This April, I was inside a high security prison. The plan was to talk to the men there about the work CDV does and to educate them on the connection between childhood adversities and the potential impact. While I believe I educated them, they also educated me. Here is what I learned.
1) I could have been any one of these men
The last time I was in a prison I was about 6 years old. I was visiting my father. Statistics show that when you experience Childhood Domestic Violence (CDV), you are 74% more likely to commit a violent crime against another. So why didn’t I become a statistic? I could have been any one of these men I was speaking with.
Researcher Anne Masten refers to what happens to promote resiliency, as “Ordinary Magic.” The child who grows up to become resilient does so because a caring adult – “THE ONE” – stepped in to help them unlearn LIES, or negative beliefs, that CDV encoded in their developing brain, which can lead to problems in adulthood with relationships, emotions, behaviors, and health.
For these men, “THE ONE” never appeared.
2) “I want you to meet my son”
UNICEF calls CDV the “single best predictor as to whether a person will be a perpetrator or a victim of domestic violence later in life.” I knew this to be true, but a conversation I had at the end of my visit made this clearer for me than ever before.
As the men were leaving, one introduced himself to me and thanked me for coming.
“I want you to know that I grew up in a violent home and later was violent to my wife, but I never connected the dots between the two things until now. I want you to meet my son. He experienced the same thing,” the man said. Standing next to him was his son, also a resident of the prison.
3) It’s never too late for positive change
Leading researchers agree that adults “…often cannot connect the dots between what they experienced in their childhood homes and the challenges they face today.” As I spoke in front of these men, I saw the attentiveness in their eyes. I watched as some of them wiped away tears and slowly began to connect the dots for themselves. They want to change and they want to find help. This was clear in the surveys we distributed after the visit.
One man wrote “Is there something like this on the outside so I can continue this? Because I need to continue this.”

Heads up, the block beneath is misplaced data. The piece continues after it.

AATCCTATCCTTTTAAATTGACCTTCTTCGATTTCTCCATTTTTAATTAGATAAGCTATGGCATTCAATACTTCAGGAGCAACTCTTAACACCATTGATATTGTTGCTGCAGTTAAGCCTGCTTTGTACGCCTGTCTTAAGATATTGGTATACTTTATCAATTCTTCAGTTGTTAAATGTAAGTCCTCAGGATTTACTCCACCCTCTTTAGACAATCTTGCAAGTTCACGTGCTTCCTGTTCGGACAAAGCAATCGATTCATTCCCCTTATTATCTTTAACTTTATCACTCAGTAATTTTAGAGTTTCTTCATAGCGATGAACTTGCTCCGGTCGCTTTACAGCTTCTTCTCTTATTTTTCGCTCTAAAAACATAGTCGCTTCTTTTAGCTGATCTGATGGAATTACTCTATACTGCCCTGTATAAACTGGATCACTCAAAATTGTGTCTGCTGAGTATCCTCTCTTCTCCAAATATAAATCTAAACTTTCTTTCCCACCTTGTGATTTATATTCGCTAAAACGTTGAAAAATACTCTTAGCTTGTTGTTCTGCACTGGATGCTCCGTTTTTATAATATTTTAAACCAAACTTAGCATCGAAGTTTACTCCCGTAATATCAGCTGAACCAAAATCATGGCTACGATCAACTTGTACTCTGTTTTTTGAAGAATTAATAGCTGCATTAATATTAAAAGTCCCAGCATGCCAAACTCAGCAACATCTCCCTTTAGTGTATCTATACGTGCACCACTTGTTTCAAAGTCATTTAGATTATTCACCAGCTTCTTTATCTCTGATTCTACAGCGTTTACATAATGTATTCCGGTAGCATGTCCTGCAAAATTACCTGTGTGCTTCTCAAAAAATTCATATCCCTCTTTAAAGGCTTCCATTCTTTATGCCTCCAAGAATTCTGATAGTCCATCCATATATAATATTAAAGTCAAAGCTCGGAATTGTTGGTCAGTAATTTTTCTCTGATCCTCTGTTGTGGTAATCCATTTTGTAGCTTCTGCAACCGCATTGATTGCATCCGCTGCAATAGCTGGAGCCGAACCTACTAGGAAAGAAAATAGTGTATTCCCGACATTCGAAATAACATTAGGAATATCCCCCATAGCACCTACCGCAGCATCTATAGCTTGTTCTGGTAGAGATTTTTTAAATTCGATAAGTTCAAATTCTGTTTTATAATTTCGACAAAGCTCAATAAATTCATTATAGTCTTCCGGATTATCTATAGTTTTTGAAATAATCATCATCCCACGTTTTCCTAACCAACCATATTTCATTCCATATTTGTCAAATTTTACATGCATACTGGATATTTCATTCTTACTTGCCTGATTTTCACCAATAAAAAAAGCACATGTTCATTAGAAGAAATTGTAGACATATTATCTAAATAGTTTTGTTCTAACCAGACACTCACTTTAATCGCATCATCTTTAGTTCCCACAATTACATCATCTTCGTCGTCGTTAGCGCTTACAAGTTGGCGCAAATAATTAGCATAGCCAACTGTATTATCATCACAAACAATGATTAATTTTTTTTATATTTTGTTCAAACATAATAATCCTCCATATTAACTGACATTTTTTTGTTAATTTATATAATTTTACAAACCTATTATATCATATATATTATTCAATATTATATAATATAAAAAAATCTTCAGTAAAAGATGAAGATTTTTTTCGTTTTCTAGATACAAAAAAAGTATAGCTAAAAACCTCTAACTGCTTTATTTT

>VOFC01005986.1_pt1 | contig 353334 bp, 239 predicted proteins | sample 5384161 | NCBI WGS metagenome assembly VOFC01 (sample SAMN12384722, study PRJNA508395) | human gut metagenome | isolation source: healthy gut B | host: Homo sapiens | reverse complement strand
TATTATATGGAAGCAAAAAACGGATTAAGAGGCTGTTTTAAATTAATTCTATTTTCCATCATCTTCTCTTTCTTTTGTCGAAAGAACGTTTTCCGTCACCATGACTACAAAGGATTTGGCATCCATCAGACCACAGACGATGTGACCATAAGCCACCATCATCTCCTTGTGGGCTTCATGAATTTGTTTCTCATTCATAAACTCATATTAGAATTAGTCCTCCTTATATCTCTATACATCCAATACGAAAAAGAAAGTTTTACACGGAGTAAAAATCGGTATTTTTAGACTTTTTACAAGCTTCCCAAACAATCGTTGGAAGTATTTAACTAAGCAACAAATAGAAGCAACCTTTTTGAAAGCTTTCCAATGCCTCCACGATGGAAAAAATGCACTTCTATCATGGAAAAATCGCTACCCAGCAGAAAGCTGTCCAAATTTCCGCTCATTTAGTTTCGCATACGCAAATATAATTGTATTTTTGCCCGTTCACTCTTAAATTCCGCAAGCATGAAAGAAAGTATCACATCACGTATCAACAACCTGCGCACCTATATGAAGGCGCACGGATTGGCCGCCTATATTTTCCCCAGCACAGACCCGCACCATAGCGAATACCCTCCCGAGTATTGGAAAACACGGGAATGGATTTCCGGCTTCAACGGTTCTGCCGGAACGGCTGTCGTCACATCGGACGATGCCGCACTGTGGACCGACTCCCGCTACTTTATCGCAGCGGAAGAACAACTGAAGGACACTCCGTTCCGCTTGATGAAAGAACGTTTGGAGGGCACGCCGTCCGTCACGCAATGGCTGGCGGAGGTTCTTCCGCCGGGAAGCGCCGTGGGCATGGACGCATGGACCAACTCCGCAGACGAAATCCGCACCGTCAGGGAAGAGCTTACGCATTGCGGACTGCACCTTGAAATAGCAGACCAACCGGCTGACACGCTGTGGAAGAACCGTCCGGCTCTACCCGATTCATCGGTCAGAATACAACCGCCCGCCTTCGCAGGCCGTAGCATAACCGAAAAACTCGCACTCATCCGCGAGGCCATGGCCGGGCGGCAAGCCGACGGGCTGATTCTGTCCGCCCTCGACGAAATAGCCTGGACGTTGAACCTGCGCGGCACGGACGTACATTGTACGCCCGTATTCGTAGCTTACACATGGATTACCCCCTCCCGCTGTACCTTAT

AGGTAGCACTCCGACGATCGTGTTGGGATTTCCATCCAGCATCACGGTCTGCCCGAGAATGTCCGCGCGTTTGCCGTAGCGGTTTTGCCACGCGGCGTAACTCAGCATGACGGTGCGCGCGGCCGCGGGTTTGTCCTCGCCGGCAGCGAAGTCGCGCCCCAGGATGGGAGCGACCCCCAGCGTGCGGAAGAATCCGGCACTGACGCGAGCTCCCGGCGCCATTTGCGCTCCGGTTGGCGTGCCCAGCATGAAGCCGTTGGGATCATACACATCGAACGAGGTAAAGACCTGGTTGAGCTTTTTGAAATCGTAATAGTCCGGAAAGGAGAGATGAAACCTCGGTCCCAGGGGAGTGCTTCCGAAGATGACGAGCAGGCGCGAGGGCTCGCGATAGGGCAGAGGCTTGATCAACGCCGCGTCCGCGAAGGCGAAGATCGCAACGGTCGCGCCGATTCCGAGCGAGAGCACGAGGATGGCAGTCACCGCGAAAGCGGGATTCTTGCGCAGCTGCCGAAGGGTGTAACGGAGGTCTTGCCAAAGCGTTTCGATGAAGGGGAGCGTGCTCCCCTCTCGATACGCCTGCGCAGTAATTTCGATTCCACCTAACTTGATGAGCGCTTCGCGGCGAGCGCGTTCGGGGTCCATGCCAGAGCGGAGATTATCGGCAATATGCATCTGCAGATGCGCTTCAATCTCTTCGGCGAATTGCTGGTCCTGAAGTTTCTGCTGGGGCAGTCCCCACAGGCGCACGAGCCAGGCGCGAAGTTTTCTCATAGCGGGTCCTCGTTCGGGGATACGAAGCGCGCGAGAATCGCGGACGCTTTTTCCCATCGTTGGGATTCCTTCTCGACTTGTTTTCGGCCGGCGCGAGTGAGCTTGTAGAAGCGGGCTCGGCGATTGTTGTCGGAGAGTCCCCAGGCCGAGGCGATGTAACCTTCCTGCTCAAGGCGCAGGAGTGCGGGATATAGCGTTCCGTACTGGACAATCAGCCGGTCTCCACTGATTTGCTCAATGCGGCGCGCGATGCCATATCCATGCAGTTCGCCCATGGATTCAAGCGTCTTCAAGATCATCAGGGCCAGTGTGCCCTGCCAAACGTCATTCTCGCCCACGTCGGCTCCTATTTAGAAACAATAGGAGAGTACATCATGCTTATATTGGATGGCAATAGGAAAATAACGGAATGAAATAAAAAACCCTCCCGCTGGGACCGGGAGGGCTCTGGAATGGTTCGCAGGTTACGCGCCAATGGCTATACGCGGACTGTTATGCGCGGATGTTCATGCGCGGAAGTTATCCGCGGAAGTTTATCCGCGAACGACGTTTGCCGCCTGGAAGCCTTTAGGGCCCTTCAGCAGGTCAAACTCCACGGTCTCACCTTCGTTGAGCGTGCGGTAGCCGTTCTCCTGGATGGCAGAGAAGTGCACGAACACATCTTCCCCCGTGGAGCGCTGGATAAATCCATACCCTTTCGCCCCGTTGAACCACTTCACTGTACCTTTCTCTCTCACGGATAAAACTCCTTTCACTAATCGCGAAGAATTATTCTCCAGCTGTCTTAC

Another said “[this discussion] helped me understand where my shortcomings may have come from and that I can overcome and I am not completely programmed.”
4) What if these men had “THE ONE” in their lives?
After I walked outside the prison walls that night, I continued to ask myself “What if these men had ‘THE ONE” in their lives?
Glen Doepel, a volunteer worker in the prison, summed it up this way. He said “In my 23 years as a volunteer, I have learned more from the men behind bars than I ever expected. Of all my experiences, one of the things these men have taught me is the true importance of family at a young age. Our lives can be radically shaped at a young age, for better or for worse. And facing these types of adversities can lead to many different outcomes, including the possibility of incarceration. That is why it is so important to raise awareness to issues such as Childhood Domestic Violence. In doing so, families can be reconciled, perhaps jail time can be avoided, and ultimately lives can be saved.”
You can be “THE ONE” for someone
If we can help make a positive change in the lives of men in a maximum security prison, we can do the same for anyone that experienced CDV. It’s never too late or too early.
You can be “THE ONE” for someone by taking the CHANGE A LIFE program. It’s free and only takes 30 minutes. Then maybe, as more people step into the lives of those who grow up with domestic violence in their childhood homes, we won’t have to ask “what if?”
Thank you to The Four-Seven for the opportunity and to the men of the Lebanon Correctional Institution.